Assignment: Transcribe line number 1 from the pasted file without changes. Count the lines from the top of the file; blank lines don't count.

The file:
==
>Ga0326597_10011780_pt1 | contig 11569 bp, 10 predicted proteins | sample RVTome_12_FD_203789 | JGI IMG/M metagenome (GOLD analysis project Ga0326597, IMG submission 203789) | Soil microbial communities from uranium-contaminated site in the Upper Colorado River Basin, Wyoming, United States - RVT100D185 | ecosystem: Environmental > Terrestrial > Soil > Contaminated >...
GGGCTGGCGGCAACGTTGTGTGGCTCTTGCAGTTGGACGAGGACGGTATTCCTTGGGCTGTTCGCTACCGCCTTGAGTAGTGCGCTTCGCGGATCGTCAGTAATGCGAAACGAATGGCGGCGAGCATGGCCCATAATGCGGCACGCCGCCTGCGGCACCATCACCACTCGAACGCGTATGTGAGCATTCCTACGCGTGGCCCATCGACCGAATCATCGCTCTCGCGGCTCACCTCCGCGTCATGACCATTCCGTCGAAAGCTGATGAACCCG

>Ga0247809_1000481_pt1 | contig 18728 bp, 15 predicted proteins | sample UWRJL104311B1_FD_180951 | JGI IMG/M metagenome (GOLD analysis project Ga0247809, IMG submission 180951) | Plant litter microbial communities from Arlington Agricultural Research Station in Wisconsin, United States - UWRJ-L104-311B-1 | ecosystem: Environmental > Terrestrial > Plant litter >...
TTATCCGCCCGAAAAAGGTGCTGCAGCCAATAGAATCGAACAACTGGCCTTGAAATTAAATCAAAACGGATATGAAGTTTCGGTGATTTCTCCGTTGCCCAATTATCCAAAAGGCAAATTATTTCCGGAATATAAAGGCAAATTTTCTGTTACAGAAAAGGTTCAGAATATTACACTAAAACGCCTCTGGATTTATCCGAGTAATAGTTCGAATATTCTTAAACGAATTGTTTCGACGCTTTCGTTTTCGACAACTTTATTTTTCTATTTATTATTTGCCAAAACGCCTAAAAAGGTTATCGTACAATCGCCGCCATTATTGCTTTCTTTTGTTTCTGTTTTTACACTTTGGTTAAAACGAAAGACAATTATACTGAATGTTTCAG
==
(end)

>Ga0326597_10011780_pt1 | contig 11569 bp, 10 predicted proteins | sample RVTome_12_FD_203789 | JGI IMG/M metagenome (GOLD analysis project Ga0326597, IMG submission 203789) | Soil microbial communities from uranium-contaminated site in the Upper Colorado River Basin, Wyoming, United States - RVT100D185 | ecosystem: Environmental > Terrestrial > Soil > Contaminated >...